Volatility Reigns As Investors Ponder 2019!

Small opportunities are often the beginning of great enterprises. Demosthenes

The year ends in a few days, let me say thank you to anyone who has read the blog this year or at any time in the past. Each week, I review the end product and often times it has merit, though there are still too many minor mistakes. Still, there remains plenty of room for improvement in any number of areas, so hope springs eternal. Nonetheless, thanks for taking the few moments to read through it, I appreciate your time. As we all realize, the world constantly changes and time does not stand still for any of us. With respect to the business world, there might not ever have been a time when so many industries are in the middle of potentially profound changes to the long time status quo. I thought it would be beneficial to take a look at some major business groups and think about the path forward.

In the financial services area, some people think the barbarians are at the gate and ready to threaten the major money center banks. In consumer banking, Goldman Sachs has started an online bank to try and attract deposits. It is widely thought that Amazon will enter into consumer banking, and it already has a small business lending initiative through its Prime service. On line broker Robinhood recently offered a 3% interest brokerage account as a way to compete for investors. Peer to peer lending continues to create more interest and competitors. Fin-tech is a heavily invested area for the venture capital industry as a way to revolutionize payments in the areas of payment processing, currency exchange, and back office efficiency. Block-chain technology is also part of this area along with artificial intelligence, data analytic s, augmented reality and virtual reality. Data security, privacy, and protection are top of mind for any large company and especially the largest investment banks, brokers, commercial and merchant banks. The companies that gain traction and build ever bigger customer bases have the ability to leverage that strength and pick and choose the most profitable and relevant areas to focus on. Platforms with multidimensional offerings and broad distribution are situations I find interesting.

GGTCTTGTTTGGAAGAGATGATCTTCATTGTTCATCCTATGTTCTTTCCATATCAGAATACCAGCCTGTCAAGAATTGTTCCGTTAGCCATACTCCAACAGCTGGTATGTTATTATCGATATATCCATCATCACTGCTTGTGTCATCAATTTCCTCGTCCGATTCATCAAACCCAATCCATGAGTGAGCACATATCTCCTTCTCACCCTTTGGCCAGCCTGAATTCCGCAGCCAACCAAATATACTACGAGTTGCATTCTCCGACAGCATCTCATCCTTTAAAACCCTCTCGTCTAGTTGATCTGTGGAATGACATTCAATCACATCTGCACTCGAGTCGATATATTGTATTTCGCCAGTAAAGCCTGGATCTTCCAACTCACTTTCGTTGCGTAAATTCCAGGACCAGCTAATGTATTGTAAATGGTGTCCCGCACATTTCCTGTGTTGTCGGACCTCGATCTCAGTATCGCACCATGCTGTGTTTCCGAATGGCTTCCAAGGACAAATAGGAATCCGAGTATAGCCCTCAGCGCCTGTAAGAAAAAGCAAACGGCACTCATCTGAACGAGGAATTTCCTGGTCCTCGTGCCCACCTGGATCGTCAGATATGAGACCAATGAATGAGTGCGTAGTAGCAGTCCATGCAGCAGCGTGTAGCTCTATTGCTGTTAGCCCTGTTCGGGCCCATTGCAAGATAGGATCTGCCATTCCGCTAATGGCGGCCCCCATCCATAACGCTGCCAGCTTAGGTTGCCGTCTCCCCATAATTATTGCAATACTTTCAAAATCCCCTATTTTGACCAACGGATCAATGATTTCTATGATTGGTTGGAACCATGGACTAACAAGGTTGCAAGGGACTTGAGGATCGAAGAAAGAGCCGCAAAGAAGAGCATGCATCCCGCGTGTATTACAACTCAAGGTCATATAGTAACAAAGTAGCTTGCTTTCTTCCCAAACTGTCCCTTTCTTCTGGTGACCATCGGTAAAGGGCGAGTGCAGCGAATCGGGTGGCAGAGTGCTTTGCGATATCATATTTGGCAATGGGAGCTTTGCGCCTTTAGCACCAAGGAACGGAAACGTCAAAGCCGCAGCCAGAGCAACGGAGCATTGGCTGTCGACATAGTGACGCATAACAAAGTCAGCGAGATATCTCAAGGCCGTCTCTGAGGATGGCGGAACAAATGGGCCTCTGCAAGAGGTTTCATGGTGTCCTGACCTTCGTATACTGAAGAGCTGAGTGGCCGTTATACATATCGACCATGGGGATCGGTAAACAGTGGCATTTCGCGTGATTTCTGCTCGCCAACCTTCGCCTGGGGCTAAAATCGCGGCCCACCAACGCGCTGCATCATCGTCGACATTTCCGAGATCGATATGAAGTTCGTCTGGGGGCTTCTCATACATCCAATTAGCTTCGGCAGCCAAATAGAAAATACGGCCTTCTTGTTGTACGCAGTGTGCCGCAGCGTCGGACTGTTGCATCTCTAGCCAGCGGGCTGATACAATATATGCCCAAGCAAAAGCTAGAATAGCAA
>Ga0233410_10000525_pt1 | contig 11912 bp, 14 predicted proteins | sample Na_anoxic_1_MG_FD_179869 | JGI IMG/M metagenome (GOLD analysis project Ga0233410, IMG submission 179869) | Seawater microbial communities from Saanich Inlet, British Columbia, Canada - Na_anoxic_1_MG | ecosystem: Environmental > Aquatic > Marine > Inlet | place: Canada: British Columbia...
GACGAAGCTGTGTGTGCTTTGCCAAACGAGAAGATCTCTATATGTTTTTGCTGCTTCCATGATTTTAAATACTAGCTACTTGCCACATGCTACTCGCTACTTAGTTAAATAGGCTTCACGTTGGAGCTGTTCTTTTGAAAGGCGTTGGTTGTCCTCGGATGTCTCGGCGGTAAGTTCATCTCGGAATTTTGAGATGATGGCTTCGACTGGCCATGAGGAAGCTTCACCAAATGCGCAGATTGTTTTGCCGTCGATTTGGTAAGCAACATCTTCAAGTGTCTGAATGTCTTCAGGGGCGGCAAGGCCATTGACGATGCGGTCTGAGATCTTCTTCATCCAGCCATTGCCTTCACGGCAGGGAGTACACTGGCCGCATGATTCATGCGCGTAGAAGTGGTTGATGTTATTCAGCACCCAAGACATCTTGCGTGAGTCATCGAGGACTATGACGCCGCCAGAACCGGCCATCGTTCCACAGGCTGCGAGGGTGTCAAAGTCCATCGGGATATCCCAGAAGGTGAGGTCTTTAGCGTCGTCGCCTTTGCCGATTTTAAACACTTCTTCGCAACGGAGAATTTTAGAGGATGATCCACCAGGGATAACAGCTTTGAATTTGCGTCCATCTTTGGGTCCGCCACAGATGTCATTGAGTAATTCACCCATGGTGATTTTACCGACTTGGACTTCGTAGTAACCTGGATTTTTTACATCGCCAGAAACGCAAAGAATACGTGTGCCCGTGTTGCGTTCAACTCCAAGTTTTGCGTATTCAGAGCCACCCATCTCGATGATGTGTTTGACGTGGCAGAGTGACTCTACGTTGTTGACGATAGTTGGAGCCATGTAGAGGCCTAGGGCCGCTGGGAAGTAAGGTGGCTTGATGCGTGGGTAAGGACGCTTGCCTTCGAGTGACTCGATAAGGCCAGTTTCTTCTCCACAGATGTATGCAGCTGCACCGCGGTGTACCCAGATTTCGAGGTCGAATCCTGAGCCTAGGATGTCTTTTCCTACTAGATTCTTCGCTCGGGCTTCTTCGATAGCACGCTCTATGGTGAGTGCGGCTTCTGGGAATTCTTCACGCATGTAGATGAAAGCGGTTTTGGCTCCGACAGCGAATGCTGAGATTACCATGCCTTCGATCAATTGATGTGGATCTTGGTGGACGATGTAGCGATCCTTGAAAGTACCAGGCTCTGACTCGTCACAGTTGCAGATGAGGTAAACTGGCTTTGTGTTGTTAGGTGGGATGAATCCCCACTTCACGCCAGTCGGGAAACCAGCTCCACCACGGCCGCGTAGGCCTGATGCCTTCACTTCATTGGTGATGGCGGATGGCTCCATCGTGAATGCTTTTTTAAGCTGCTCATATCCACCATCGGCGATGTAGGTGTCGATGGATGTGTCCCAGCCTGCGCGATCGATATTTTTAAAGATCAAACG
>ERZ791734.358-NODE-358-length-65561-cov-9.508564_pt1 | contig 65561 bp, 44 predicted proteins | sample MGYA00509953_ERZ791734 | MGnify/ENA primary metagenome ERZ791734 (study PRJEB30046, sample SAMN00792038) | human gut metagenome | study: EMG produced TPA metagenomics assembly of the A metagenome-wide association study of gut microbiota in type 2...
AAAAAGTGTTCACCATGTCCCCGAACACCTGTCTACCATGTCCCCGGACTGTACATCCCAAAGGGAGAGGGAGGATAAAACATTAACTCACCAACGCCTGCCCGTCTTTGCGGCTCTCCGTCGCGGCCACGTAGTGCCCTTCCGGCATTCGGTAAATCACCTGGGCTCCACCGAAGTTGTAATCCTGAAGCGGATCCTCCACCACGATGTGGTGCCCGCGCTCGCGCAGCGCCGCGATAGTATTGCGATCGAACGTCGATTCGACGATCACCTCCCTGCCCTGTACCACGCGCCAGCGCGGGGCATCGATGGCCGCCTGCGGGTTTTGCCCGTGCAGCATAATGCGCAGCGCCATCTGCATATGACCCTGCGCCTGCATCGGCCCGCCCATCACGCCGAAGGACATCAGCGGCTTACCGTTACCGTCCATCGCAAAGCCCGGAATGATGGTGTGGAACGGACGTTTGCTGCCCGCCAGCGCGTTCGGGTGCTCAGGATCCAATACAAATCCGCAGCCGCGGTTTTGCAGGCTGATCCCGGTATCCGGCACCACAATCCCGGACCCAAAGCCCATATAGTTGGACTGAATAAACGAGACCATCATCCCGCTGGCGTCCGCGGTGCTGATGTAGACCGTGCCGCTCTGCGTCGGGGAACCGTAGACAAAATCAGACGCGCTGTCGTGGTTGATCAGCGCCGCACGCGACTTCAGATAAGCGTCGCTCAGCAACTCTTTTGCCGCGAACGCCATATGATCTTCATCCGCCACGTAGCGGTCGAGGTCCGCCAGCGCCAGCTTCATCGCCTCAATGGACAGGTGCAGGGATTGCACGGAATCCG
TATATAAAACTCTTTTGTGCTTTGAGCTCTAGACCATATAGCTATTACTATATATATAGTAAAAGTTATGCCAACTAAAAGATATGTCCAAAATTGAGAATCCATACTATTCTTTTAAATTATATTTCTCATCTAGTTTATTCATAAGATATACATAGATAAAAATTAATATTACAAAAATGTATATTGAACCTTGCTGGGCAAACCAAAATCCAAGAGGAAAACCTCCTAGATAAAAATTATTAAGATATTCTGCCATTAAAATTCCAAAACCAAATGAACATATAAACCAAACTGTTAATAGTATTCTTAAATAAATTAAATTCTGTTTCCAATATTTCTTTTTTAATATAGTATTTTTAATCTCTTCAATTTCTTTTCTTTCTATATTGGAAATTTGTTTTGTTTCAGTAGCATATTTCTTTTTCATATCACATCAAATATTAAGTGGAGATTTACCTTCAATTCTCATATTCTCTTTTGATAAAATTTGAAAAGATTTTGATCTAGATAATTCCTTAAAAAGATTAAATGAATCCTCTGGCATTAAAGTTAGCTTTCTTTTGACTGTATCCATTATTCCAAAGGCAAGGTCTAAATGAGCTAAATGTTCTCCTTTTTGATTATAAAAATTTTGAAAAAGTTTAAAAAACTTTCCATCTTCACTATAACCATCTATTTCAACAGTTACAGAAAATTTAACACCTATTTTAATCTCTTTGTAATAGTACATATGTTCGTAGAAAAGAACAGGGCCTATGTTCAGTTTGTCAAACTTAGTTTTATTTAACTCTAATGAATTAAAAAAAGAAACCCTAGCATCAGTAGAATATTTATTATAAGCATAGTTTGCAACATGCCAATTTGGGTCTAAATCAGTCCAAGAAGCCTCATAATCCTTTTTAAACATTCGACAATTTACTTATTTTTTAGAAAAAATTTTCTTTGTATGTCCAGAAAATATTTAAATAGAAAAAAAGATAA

In the media and telecom area, the convergence of cable and telecom providers makes a great deal of sense, so the long awaited consolidation of those major players should start to take shape, depending on the entities and which company has control. Of course, the price paid and how it is financed are critical elements. In content, the biggest technology companies are forcing consolidation among the studios and making it very difficult to compete because of the massive scale of the Amazon’s and Facebook’s of the world. It has been evident for a long time, but 2019 should be the year when we see more clarity in terms of which content providers benefit from the technology competition, and those that ultimately get purchased. In technology, the blending of competitive areas by Apple, Google, Amazon, and Facebook probably only increases. Apple’s move into a subscription type service with many different aspects, Amazon’s emergence in search and advertising, Facebook’s entry into hardware and more emphasis on search, and Google’s success with venture investing, lead in self driving cars, and entry into voice enabled devices all are indications that the largest tech companies have no limit on their aspirations to grow their reach (profits).

In the health care industry, my information indicates hospital costs are dramatically higher versus those providers of specialized services. Look for a continued move by hospitals to outsource their non core competencies to companies which are more efficient. In gaming, the passage of legalized sports betting has exploded interest in this area. Many states will pass sports betting in 2019 and may include some form of internet betting as well, depending on those jurisdictions. The Indian tribal gaming market is a major part of this and an opportunity which deserves a good hard look. In the auto area, higher interest rates are making purchases more expensive, but the emergence of electric cars and the race to having a self driving car which functions on par with a human product is only going to become more competitive. It is a very interesting area, but not one I could feel comfortable investing in, but certainly worth watching.

As for last week, volatility was the name of the game as we had the worst selloff ever on the day before Christmas, followed by a day where the market set daily records for the largest jump. Tax loss selling still dominates a great deal of activity, along with looking for those situations which are unduly punished. As we keep mentioning, over a long period of time, and when we get finished with these seasonal issues, I suspect it will be quite clear whether or not investors were currently presented with good opportunities. In many cases, they will look small but turn out very large, just as Demosthenes stated centuries ago.

Thank you for reading the blog this week, have a happy,safe, and healthy new year, and if you have any questions about investing, please email me at This email address is being protected from spambots. You need JavaScript enabled to view it..
Yale Bock, Y H & C Investments, its clients, and the family of Yale Bock have positions in the securities mentioned in the blog,  Investing in securities involves risk and the potential loss of ones principal.  Past performance is no guarantee of future results.  All investment decisions should be considered with respect to ones risk tolerance, return objectives, liquidity needs, tax considerations, and one's overall financial situation.  The fact that Yale Bock has earned the right to use the Chartered Financial Analyst in no way means or guarantee performance better than market indexes.